I don't think you understand how the EU works. The Commission will circulate an idea and will give the private sector and the national governments a number of years to submit feedback, it will then come up with a draft and then after a similar process with a proposal, which is voted on by the democractically elected EU parliament. In addition, national governments also negotiate the text of the directive. Once everyone is happy, the directive is sent to the national governments who the implement it.

      What the

      • by manu0601 (2221348)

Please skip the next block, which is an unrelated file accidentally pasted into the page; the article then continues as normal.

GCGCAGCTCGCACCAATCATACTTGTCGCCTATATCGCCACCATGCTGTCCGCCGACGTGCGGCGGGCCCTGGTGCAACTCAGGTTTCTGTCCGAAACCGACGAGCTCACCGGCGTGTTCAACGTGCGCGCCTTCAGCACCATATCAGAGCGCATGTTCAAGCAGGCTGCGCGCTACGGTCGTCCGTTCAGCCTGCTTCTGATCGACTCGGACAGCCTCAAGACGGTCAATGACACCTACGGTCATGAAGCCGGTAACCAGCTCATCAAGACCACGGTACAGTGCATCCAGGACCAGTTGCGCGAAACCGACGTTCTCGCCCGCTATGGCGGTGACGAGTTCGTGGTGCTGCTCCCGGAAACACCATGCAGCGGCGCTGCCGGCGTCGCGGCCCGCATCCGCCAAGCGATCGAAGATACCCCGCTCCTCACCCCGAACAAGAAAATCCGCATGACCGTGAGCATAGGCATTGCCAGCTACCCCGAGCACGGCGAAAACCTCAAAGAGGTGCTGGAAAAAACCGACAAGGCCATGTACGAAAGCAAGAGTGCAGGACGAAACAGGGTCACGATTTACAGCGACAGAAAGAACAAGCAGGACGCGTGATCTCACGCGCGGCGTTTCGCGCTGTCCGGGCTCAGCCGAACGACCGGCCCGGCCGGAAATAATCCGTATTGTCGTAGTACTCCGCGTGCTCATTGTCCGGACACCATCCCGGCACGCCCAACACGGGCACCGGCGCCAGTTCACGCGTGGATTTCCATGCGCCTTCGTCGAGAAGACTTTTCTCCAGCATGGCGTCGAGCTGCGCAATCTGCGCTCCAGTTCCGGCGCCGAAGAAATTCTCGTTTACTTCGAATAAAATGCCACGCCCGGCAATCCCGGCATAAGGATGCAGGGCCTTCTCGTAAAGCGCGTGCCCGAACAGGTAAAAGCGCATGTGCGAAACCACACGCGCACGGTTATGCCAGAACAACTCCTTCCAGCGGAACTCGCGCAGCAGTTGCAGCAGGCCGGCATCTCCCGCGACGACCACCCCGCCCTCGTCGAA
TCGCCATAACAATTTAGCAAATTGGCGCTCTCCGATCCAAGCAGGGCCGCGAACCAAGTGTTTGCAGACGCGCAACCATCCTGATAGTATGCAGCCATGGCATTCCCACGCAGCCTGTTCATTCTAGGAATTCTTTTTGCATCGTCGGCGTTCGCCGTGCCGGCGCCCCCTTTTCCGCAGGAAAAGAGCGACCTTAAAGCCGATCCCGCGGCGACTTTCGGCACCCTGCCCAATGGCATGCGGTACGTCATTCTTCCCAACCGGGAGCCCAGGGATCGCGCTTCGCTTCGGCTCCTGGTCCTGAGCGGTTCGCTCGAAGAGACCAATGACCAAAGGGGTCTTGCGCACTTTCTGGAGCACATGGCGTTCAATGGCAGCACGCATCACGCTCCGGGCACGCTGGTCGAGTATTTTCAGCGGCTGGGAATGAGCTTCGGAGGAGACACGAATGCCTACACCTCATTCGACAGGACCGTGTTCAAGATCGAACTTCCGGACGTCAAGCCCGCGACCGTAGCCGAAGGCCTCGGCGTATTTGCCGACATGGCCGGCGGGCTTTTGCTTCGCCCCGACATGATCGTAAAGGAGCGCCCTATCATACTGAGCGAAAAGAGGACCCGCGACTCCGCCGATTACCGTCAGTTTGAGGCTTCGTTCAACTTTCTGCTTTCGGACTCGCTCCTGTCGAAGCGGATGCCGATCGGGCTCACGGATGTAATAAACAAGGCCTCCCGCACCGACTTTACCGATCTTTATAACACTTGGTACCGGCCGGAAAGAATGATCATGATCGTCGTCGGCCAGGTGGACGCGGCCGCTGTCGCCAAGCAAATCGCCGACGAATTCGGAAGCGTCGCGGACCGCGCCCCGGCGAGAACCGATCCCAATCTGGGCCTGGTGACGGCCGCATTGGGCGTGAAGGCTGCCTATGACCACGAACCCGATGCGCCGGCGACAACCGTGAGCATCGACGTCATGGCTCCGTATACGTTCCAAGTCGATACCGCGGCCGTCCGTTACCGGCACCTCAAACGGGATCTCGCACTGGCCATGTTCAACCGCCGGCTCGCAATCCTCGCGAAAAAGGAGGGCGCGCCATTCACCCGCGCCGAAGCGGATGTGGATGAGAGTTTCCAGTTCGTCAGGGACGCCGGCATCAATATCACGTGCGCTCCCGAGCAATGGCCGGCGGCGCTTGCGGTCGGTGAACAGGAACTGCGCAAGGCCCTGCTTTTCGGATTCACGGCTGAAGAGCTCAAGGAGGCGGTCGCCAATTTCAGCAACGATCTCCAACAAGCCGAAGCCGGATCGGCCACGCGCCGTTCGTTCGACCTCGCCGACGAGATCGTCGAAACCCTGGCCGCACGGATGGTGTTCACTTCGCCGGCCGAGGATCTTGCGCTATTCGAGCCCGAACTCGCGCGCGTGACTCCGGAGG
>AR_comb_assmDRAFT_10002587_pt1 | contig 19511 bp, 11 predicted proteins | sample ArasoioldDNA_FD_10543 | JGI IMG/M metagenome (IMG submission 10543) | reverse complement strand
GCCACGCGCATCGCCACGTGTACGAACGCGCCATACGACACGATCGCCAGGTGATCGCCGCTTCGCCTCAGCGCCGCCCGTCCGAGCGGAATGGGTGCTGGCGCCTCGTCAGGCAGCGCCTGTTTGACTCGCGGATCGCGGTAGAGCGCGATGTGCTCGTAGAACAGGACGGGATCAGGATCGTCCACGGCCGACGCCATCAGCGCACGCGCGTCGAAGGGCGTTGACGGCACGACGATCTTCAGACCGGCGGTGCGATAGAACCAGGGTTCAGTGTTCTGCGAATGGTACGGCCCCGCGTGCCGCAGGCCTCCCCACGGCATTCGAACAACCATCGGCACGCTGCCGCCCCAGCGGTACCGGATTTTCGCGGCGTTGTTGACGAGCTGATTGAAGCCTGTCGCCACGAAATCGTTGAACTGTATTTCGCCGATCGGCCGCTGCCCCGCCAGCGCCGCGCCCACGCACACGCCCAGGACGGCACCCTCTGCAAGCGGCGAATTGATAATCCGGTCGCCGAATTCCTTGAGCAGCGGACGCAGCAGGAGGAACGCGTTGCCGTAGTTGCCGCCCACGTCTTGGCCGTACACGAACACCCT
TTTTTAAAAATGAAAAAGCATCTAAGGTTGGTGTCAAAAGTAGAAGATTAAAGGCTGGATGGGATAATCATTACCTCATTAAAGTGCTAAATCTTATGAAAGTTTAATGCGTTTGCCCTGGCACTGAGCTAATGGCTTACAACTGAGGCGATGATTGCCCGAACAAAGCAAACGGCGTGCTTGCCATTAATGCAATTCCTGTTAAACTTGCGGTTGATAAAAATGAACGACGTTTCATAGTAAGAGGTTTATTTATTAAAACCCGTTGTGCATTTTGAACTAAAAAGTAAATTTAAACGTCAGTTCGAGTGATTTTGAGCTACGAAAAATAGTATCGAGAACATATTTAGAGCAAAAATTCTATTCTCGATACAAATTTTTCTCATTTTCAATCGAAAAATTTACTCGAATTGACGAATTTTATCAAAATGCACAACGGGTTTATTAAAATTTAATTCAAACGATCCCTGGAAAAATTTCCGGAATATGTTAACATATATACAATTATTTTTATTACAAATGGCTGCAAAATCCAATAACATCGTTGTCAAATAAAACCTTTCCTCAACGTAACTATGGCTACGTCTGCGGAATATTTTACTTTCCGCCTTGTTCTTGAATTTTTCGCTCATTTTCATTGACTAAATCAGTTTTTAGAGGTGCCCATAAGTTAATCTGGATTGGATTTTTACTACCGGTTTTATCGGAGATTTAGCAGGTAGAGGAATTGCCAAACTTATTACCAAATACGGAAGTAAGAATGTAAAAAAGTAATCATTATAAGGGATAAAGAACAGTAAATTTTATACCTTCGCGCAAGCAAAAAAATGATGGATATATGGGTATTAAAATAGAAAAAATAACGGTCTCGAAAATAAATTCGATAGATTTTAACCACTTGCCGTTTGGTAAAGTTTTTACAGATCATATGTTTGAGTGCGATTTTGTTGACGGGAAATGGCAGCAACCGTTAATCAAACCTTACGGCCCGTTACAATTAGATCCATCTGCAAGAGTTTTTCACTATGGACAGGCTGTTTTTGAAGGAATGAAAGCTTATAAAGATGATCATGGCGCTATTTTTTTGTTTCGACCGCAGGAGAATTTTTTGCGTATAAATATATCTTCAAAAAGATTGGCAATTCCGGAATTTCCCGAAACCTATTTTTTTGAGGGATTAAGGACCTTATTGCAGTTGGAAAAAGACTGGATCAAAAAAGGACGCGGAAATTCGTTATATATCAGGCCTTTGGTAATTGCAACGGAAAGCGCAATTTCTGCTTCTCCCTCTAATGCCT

I don't think you understand how the EU works.

        I pretend I do

        What the Commission has is known as a legislative initiative, not the right to impose laws.

        And it also has the ability to strip amendments from EU parliament before giving the text to the EU council, we saw that for the now dead Computer Implemented Inventions Directive (CCID) for software patents

        But the monopoly of legislative initiative is also a powerful tool. Remember the Laval case? After the EU parliament removed the country of origin principle from the Directive on Services in the internal market, the EU court of justice ruled that since nothing was said in the directive, th

  • is to end the illusion that people are perfect.

  • There used to be a "right" to be forgotten in the US.

    People used to move a couple states away to reset the clock.

    But, sadly, we sold out to the former Reichsmarshals of the world.